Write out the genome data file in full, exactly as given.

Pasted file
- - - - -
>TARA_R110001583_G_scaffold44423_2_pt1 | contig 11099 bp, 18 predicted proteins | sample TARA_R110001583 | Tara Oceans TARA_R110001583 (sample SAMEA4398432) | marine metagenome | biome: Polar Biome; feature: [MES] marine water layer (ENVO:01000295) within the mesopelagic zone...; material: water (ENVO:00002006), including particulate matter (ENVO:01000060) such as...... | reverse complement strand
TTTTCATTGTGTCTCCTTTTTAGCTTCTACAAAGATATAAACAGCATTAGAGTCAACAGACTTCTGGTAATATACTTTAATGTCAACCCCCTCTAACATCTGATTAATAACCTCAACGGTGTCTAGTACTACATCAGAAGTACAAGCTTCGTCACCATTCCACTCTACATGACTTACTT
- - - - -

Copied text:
>TARA_R110001583_G_scaffold44423_2_pt1 | contig 11099 bp, 18 predicted proteins | sample TARA_R110001583 | Tara Oceans TARA_R110001583 (sample SAMEA4398432) | marine metagenome | biome: Polar Biome; feature: [MES] marine water layer (ENVO:01000295) within the mesopelagic zone...; material: water (ENVO:00002006), including particulate matter (ENVO:01000060) such as...... | reverse complement strand
TTTTCATTGTGTCTCCTTTTTAGCTTCTACAAAGATATAAACAGCATTAGAGTCAACAGACTTCTGGTAATATACTTTAATGTCAACCCCCTCTAACATCTGATTAATAACCTCAACGGTGTCTAGTACTACATCAGAAGTACAAGCTTCGTCACCATTCCACTCTACATGACTTACTT